The following photo, which is a bit out-of-focus, shows the effect. You can see the water splashing behind him through the middle of the bill. It seemed odd to me, but it didn't seem to bother the oystercatcher. He went right on, probing in the rocks with his funny bill, catchin' oysters or whatever it is that he does.

It turned out that there were two oystercatchers here. As I was watching them, I saw a small flock of Black Turnstones fly past. These smaller shorebirds are quite distinctive while in flight.  

Ilya had found the Rock Sandpiper hanging out with Black Turnstones, so I tried to check all the birds as they flew past. All of them had the obvious Black Turnstone color scheme, so the Rock wasn't with this particular group. (Rock Sandpipers are a lighter-colored bird without the white stripes down the side of the body.)

I turned back to the oystercatchers and eventually one paused and gave me the eye.


Satisfied that I had done photographic justice to the bloys, I pressed further towards the ferry berths, stopping a couple of times to scan small groups of turnstones for the Rock. I never did find him, though.

The sun was now about set, and the sky was orange. I spotted a Double-crested Cormorant on a dolphin by Berth One, and took a couple of silhouette shots of him.


Ilya had seen Brandt's Cormorants over on the breakwater, which is a fair distance away. I didn't have my spotting scope with me, so I tried scanning the breakwater with my binoculars. I saw a few cormorants over there, but when a couple of them turned into the light, I was able to see a hint of orange, which meant that they were the much more common Double-crested Cormorant, not Brandt's.

As I walked back down the shore towards my car, I found a Common Loon and took a few photos.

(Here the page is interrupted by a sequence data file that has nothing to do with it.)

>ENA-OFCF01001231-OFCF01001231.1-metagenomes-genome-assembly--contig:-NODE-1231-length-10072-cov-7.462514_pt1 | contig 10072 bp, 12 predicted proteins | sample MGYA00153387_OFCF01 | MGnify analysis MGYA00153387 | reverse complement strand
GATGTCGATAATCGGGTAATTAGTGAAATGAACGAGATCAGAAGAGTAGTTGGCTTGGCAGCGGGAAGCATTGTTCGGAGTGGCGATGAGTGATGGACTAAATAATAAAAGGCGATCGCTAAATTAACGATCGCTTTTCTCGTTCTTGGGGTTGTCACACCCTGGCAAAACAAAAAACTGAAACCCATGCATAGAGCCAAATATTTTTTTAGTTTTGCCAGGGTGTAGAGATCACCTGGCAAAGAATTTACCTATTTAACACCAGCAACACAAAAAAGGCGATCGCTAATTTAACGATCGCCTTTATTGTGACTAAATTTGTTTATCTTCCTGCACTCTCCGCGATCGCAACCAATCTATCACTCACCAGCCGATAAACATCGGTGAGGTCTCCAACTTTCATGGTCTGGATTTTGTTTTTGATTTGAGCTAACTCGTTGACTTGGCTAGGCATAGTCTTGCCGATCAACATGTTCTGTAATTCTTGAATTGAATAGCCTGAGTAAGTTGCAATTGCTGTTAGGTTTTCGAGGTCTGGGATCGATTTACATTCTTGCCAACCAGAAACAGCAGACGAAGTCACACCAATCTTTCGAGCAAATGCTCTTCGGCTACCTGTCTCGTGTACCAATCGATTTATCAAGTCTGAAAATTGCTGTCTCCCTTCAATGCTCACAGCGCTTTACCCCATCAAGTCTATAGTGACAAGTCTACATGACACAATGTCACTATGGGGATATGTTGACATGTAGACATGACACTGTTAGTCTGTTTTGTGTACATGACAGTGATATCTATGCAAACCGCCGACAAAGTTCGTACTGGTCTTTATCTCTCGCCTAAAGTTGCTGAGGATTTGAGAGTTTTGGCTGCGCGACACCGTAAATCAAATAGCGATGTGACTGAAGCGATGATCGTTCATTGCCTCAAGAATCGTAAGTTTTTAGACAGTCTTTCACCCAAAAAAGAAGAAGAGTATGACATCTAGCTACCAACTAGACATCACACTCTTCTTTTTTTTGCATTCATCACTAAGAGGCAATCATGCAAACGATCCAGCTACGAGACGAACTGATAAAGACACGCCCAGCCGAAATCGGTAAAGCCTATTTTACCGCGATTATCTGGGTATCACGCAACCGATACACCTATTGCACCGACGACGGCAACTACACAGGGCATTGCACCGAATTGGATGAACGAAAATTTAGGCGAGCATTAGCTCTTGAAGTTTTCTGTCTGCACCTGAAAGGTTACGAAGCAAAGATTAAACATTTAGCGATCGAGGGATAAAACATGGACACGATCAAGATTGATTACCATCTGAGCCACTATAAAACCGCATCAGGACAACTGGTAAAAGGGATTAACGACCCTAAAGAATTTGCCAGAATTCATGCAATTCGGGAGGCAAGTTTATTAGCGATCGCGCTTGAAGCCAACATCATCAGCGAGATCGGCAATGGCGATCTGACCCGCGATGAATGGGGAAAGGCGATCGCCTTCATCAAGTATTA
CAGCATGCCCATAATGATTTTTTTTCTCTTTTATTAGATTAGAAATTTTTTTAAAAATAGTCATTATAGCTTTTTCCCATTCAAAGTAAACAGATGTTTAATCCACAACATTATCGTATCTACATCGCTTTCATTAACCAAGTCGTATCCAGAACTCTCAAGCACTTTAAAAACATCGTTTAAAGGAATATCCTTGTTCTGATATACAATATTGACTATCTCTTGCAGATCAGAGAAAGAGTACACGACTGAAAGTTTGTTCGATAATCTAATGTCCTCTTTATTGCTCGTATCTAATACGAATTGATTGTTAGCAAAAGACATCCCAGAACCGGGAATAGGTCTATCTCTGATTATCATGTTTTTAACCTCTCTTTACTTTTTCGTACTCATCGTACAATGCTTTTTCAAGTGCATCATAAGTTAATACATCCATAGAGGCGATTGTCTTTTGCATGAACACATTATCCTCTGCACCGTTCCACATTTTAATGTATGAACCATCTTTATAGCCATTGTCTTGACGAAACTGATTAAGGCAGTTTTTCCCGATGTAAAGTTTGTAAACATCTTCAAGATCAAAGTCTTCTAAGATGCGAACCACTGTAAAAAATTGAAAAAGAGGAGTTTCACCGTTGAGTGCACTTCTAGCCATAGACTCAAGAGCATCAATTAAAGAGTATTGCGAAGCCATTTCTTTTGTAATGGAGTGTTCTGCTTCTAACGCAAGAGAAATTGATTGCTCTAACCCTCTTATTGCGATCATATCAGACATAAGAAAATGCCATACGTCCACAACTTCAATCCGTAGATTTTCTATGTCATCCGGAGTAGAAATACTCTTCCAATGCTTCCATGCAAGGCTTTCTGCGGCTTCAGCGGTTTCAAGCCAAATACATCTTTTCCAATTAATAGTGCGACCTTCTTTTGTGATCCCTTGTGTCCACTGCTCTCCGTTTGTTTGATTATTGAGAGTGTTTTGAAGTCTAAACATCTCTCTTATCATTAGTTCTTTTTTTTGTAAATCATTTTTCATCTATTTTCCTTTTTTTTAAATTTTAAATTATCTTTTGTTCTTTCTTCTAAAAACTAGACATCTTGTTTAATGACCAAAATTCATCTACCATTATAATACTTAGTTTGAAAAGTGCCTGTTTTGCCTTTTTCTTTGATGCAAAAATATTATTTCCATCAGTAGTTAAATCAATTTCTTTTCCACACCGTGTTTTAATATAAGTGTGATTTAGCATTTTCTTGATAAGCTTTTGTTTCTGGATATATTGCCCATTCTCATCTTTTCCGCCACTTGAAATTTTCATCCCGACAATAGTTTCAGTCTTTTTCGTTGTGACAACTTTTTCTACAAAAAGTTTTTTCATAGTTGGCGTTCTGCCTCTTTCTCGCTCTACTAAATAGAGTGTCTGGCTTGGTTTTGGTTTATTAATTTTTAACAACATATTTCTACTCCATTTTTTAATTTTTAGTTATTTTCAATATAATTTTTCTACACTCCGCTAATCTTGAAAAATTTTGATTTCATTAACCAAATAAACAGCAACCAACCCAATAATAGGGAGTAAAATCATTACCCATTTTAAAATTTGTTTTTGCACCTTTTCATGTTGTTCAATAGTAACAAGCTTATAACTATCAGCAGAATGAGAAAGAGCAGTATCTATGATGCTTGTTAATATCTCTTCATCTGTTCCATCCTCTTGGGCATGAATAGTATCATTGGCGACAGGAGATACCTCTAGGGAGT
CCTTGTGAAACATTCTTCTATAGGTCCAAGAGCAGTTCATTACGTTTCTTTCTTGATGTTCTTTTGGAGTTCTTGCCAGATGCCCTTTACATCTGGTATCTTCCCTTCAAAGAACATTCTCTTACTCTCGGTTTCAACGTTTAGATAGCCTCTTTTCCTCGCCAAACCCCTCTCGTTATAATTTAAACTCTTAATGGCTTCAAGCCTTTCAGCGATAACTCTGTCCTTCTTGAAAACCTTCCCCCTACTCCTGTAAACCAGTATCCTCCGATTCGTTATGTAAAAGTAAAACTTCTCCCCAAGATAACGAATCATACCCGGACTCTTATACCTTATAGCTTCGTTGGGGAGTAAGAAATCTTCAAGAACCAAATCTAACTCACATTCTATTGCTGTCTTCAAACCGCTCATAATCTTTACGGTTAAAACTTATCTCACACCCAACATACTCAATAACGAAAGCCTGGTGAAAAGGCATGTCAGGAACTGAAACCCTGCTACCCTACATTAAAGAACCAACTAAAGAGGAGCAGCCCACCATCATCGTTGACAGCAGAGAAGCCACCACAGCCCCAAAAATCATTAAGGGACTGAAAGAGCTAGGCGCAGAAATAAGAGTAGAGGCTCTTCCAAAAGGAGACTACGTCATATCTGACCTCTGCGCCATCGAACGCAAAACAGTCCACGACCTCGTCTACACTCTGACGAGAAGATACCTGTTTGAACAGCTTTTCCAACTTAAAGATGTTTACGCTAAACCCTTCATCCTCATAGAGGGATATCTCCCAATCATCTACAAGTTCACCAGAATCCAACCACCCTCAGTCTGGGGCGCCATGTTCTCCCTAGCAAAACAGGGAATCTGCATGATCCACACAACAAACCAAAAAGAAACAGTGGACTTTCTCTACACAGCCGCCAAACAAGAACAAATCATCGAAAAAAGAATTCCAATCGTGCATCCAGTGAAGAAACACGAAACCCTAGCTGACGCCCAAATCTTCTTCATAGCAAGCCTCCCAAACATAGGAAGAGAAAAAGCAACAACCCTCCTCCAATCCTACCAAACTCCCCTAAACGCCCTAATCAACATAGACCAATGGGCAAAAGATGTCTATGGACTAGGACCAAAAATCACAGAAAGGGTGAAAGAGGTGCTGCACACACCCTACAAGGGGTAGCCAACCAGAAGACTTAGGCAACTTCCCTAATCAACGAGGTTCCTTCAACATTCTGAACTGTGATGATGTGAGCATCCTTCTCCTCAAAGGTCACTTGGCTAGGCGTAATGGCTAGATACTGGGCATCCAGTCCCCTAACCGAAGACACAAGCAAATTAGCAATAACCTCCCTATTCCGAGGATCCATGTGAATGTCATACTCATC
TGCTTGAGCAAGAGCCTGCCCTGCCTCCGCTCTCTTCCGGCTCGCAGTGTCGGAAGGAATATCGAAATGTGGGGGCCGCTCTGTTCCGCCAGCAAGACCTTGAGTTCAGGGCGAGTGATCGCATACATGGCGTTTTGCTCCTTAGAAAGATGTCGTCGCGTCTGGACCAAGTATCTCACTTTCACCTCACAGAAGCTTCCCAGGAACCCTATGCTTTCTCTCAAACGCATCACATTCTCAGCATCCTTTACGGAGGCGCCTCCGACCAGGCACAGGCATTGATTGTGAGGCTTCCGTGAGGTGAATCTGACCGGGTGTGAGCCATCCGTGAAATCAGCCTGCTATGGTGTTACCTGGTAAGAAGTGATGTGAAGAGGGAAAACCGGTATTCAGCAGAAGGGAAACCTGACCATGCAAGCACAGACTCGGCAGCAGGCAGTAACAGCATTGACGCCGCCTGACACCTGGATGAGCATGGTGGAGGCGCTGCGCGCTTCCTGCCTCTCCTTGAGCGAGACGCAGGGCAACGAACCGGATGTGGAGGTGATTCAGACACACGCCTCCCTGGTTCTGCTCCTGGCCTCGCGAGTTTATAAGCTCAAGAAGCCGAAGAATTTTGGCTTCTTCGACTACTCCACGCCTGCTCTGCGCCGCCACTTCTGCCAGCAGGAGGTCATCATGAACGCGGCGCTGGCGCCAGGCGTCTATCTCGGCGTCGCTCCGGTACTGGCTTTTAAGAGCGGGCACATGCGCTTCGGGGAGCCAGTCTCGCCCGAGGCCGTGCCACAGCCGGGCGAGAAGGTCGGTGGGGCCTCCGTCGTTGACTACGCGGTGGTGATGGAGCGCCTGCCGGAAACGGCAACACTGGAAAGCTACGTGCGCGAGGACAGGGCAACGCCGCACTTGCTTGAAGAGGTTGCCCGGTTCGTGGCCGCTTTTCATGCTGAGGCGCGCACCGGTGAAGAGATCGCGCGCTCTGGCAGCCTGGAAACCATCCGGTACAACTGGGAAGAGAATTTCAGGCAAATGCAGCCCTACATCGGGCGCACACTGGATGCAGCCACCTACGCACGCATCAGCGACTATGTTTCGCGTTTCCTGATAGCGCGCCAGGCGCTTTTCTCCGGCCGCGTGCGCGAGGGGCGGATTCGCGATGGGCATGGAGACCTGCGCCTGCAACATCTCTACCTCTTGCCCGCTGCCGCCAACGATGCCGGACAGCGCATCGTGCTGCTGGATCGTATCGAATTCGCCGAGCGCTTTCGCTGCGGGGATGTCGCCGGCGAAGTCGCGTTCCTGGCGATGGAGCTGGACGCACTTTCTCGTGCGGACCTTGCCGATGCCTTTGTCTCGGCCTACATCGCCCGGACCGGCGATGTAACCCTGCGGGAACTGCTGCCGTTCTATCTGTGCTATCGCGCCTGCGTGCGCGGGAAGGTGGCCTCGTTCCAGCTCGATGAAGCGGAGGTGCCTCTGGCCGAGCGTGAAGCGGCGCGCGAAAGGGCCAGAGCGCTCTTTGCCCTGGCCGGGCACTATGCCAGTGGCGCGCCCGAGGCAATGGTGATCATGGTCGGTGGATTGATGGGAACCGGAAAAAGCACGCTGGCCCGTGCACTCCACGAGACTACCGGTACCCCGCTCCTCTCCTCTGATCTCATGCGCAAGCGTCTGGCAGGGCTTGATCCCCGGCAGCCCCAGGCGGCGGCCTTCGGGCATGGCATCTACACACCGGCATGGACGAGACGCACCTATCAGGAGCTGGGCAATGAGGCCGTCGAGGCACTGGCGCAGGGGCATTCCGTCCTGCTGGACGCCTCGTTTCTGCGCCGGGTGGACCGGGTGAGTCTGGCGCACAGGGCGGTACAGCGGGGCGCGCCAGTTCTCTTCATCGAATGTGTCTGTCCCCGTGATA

Then I finished up my photography on the jetty with a few shots of a Horned Grebe who had surfaced with a fishy little snack.  

As it was nearing darkness, and I was in the neighborhood, I headed over to Beach Grove Park to visit my friends the Great Horned Owls. It was also Sunday, and so there was a good chance of running into my pals Grant and Marcia there.

Alas, there was neither Grant nor Marcia there, but one of the owls did show itself, at his favorite roosting tree. It was dark, but I managed to pick the owl's silhouette out in the gloom, then pointed the camera, fiddled with focus, and shot. And fiddled, and shot. And fiddled some more, and shot. Then I fiddled some more. I should continue like that for a while, but perhaps you're getting the idea. With all that fiddling and shooting, seventy-two photos worth, one or two photos came out.

By "came out", I mean that they were decent enough that by messin' with them in Photoshop, I was able to get a little bit of detail on the owl. First, though, here's what the photo looked like, straight from the camera. Even though this is quite dark, the light levels here are way above what my eyes were seeing. (This was a 1-second exposure at ISO 800.)

And here's what I got when I cropped it a little and brought up the detail in Photoshop.  

It wasn't great, but it's about what one would expect from a dusk shot. I ended up liking the original as much as the processed version...the original has a nice moody feel to it.

This was the last time I was able to take photos this February. Unbeknowst to me, rain, clouds, and excessive work was the forecast for the next two weeks.

Being wary of the coming ides,